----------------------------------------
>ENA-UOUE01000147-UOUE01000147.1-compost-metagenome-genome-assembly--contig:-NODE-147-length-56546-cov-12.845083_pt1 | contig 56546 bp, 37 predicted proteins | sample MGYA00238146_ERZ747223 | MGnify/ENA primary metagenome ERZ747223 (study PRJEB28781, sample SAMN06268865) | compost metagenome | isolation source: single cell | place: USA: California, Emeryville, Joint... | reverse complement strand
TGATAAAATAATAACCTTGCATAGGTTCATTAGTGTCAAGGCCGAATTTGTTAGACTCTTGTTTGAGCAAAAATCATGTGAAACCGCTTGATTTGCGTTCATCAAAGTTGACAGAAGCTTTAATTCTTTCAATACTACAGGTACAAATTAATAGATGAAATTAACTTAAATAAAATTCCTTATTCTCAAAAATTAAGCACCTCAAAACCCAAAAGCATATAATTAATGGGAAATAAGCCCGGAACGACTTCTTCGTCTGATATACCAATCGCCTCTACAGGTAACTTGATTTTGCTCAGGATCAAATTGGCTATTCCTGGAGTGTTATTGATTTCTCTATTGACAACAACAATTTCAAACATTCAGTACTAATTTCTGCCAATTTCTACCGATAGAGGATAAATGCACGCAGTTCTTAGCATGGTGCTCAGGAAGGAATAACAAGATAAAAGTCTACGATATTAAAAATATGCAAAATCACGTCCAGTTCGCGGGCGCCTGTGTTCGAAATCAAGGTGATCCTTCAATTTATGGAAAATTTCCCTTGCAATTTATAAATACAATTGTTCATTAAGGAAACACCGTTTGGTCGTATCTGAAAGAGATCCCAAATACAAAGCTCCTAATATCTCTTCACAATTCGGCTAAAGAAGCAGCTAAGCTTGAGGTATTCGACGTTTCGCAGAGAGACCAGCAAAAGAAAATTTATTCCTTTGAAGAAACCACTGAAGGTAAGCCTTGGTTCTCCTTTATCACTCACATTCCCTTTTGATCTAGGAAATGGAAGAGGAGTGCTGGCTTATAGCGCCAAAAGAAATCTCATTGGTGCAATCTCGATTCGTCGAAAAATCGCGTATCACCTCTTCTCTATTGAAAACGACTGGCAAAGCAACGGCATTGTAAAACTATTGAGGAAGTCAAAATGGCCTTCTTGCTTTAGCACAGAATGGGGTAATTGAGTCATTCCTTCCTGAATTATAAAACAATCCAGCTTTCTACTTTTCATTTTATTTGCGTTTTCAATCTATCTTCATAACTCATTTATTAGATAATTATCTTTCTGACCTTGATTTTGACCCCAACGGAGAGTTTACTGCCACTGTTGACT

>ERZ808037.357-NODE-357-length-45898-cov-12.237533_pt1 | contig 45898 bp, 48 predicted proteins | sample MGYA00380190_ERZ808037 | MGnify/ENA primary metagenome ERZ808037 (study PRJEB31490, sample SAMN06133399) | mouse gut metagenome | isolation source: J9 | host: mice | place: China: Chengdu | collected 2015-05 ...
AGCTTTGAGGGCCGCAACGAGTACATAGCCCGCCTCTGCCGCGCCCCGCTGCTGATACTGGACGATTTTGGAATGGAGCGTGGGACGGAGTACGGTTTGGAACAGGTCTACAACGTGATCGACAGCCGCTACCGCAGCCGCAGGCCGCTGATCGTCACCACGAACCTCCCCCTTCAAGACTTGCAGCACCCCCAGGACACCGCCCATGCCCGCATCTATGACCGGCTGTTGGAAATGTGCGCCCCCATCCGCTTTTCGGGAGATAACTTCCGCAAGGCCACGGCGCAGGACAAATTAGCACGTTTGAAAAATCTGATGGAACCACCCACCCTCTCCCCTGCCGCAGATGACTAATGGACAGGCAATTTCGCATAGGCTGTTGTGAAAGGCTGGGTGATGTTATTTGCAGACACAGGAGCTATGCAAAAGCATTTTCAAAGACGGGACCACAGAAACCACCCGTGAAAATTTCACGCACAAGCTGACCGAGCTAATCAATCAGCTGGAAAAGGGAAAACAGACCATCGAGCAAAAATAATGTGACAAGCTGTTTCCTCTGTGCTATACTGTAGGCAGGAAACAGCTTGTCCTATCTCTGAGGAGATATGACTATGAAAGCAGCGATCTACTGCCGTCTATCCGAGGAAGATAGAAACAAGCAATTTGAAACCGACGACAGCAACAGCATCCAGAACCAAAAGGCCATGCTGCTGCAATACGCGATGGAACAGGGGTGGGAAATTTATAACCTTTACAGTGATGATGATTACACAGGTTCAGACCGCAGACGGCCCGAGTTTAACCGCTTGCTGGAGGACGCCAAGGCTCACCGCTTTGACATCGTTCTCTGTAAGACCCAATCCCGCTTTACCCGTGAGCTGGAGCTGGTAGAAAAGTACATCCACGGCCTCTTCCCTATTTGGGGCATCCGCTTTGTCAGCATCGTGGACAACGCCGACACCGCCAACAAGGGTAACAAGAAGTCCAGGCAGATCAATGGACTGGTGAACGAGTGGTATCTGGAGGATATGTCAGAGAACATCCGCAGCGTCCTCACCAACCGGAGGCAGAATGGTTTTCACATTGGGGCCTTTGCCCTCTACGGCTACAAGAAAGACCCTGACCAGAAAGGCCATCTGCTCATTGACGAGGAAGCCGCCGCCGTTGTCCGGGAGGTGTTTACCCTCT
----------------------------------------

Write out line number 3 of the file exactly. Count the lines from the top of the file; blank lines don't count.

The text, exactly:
>ERZ808037.357-NODE-357-length-45898-cov-12.237533_pt1 | contig 45898 bp, 48 predicted proteins | sample MGYA00380190_ERZ808037 | MGnify/ENA primary metagenome ERZ808037 (study PRJEB31490, sample SAMN06133399) | mouse gut metagenome | isolation source: J9 | host: mice | place: China: Chengdu | collected 2015-05 ...